Recent events revolving around Catholic clergy sexual abuse suggest the proverbial tide may be turning in the scandal from the Church’s knee-jerk closing of institutional ranks to action against perpetrators and abettors, both by the Church and civil authorities.
A marked example of how far the institutional response has progressed toward accountability is retired Cardinal Theodore McCarrick stepping down from active ministry after the Vatican determined that allegations of sexual abuse were found “credible and substantiated.” The abuse occurred nearly 50 years ago when he was a priest in the Archdiocese of New York. Nothing additional was known about the incident at the time of this writing, but McCarrick is likely the first cardinal to step aside because of sexual abuse.
Another obvious evidence of a change in the Church’s attitude is the change in Pope Francis. Over just a few weeks he has shifted from calling Chilean abuse survivors’ allegations “calumny” to removing three bishops, after he met with Chilean abuse victims and Vatican investigator Archbishop Charles Scicluna turned in his report. Chilean police and prosecutors also raided Catholic Church offices in the Osorno Diocese of Bishop Juan Barros. Scicluna and his colleague, Father Jordi Bertomeu Farnos, have returned to Chile to help ensure “adequate responses to each case of sexual abuse of minors.”
The Archdiocese of Mexico City’s response has been a partnership with the Survivors of those Abused by Priests on programs to protect children. To date, SNAP has been so critical of the Church for its handling of the scandal that it has become anathema to most bishops, particularly in the United States.
Throughout the scandal’s history, many Catholics have taken a jaundiced view of survivor settlements. Yet, in St. Paul-Minneapolis, which rose out of bankruptcy only recently with a $210 million settlement with survivors, parishioners are actually contributing to the settlement. “It’s the right thing to do,” said Father Daniel Griffith at Our Lady of Lourdes. “We’re all part of the archdiocese, and we all need to be part of the solution.”
States’ attorneys general have long tried to pry open the scandal, with limited results, but momentum is building, most visibly in Pennsylvania. A report is due at the end of this month from a grand jury investigation covering six dioceses (Greensburg, Allentown, Scranton, Erie, Harrisburg, Pittsburg — As of this writing, the Pennsylvania Supreme court has tempoarily blocked release of the report). Those close to the report tout conclusions as the worst ever. Legislators there are hoping the report finally will prompt changes in the state’s statute of limitation for sexual assault, which devastating grand jury reports in the Altoona-Johnstown Diocese and Philadelphia Archdiocese were unable to achieve; although the 2011 report in Philadelphia resulted in the convictions of two priests.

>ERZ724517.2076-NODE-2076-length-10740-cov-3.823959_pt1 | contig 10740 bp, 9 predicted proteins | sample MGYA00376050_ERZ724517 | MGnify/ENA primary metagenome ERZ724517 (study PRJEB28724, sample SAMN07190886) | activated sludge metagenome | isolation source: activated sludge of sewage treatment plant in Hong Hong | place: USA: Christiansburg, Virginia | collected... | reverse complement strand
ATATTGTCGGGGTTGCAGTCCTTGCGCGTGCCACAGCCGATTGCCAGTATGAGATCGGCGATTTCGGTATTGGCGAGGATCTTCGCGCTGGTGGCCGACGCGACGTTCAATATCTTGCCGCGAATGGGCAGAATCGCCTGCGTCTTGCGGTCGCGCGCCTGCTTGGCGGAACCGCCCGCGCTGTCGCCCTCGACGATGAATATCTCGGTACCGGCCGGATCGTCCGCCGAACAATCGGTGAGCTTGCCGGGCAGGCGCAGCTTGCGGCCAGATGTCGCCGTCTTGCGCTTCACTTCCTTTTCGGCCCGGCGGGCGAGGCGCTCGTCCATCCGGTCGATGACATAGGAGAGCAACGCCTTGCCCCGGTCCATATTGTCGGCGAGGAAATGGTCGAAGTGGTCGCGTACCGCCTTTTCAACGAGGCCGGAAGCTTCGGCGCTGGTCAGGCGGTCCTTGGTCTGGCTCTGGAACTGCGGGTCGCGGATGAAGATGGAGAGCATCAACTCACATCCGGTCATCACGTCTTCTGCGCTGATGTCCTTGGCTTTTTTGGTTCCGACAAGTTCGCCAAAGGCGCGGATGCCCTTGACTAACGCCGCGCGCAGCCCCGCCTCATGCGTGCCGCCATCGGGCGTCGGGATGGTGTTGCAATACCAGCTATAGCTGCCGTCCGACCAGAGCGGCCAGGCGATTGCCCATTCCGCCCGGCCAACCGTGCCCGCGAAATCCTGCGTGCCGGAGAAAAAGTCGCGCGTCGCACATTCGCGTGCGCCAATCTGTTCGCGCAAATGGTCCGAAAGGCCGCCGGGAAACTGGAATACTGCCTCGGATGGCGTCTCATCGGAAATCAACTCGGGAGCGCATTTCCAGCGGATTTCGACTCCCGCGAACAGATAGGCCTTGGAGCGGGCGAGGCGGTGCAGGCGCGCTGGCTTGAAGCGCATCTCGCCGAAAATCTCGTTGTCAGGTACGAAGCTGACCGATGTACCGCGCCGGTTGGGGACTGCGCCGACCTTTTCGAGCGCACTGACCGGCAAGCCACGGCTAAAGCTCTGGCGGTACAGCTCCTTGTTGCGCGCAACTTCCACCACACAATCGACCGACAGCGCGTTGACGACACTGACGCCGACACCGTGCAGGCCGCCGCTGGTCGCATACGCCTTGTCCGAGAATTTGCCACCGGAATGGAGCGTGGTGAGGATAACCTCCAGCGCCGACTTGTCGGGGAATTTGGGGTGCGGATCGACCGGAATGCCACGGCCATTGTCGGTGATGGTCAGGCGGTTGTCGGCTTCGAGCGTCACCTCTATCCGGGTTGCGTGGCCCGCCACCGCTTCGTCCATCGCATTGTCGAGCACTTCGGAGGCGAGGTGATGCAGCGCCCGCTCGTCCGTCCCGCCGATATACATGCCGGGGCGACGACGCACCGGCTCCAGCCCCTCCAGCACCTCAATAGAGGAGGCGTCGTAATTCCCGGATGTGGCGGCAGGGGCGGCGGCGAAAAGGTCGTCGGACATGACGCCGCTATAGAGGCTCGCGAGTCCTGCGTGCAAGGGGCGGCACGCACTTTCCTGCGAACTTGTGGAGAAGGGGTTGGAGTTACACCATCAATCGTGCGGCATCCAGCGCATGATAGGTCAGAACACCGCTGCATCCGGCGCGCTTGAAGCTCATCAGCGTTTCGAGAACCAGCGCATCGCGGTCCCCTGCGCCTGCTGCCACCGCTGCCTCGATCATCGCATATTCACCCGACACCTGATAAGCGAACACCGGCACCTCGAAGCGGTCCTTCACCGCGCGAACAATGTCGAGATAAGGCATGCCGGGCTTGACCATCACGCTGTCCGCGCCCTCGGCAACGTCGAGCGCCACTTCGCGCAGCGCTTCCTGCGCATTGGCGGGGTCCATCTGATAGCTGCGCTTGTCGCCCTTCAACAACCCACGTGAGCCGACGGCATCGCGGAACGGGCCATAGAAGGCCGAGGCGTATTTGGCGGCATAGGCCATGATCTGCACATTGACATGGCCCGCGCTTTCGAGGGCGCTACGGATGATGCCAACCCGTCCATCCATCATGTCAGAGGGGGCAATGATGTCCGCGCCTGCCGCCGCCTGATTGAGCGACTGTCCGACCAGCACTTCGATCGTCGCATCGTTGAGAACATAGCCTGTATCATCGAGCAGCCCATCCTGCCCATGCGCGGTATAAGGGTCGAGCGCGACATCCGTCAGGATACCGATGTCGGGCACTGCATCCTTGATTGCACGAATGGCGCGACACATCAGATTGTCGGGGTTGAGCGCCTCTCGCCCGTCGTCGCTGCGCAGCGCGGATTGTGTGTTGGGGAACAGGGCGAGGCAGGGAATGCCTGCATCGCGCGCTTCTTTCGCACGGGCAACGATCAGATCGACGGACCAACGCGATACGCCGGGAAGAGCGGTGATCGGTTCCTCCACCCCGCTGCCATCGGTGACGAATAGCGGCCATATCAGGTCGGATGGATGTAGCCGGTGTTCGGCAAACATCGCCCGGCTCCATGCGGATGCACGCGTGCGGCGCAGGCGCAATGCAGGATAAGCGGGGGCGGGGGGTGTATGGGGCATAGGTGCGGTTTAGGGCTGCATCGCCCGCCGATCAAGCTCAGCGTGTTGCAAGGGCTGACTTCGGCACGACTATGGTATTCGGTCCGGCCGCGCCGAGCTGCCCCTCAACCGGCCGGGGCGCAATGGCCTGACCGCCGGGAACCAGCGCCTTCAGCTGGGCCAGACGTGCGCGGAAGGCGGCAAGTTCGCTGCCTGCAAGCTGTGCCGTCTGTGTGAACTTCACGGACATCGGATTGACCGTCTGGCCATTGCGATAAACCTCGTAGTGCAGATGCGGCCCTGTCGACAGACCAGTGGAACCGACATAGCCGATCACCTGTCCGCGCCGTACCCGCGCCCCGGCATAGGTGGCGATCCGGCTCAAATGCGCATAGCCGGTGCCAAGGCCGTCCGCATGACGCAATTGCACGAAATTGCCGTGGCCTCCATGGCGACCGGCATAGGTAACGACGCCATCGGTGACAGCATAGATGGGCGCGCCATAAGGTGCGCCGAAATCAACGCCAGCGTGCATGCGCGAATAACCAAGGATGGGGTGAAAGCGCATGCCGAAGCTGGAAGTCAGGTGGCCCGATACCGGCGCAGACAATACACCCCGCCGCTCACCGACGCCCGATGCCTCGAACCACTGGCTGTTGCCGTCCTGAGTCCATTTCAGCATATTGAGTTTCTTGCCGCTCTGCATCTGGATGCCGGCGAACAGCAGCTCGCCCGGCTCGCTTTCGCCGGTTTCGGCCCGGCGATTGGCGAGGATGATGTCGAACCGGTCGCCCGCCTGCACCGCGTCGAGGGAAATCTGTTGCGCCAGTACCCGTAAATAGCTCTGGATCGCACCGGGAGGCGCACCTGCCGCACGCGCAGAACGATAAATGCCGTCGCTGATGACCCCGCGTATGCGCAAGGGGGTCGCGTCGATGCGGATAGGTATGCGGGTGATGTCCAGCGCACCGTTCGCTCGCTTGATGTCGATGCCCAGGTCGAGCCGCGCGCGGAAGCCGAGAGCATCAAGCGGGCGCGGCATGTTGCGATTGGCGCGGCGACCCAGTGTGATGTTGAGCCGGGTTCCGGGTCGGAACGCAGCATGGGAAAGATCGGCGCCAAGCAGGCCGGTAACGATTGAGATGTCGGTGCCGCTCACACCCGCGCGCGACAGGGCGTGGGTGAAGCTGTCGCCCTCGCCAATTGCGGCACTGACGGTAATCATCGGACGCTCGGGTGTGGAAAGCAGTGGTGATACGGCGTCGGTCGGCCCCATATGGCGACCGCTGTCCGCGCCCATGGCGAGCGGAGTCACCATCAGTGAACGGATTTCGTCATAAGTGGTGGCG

Where the law allows, national governments have investigated institutional abuse of minors. The Church has figured highly in these investigations, which, for example, have taken place in Ireland, Scotland, Australia, and The Netherlands, and a statutory inquiry in the United Kingdom and Wales is ongoing. At least in Australia, the inquiry has led to changes in the law that include attempting to force priests to break the seal of confession where clergy sexual abuse of a minor is involved.
Speaking of Australia, the scandal has ensnared two highly placed prelates there. Cardinal George Pell is now standing trial on multiple counts of historic sexual abuse, while on leave from his position as Vatican treasurer. Archbishop Philip Wilson’s trial for covering up clergy abuse recently resulted in his conviction, and he is to be sentenced next month.
Guam’s Archbishop Anthony Apuron is now appealing his Vatican conviction earlier this spring for “certain accusations” of sexual abuse of minors. He has been removed from office. The Church and lawyers there are attempting to settle more than 170 civil suits brought by abuse survivors (184 people in Guam have said they were abused by clergy or others associated with the Church).
Predicting where all this will lead is risky. These events, however, are not the same as the apologies and promises that too often in the past have not resulted in change. They are examples of the Church and civil authorities actually taking action.
Archbishop Mark Coleridge, president of Australia’s bishop conference told Cruxnow.com that the atmosphere today in the Vatican is totally different than in 2002. Now, “there is a determination to work with all the local churches in really trying to, first of all, understand the phenomenon and the scale and the complexity, and then to tie action, not just wring the hands or have another discussion, but to actually take action … There is absolutely no room for complacency, but there is room for encouragement.”
As Voice of the Faithful was recently quoted in a PennLive.com article on the Pennsylvania scandal, perhaps “we’ve come to a point where the Church has realized this cannot go on.”
(For many more examples of how the tide may be turning on the clergy abuse scandal see Voice of the Faithful’s most recent “Focus” news roundup column.)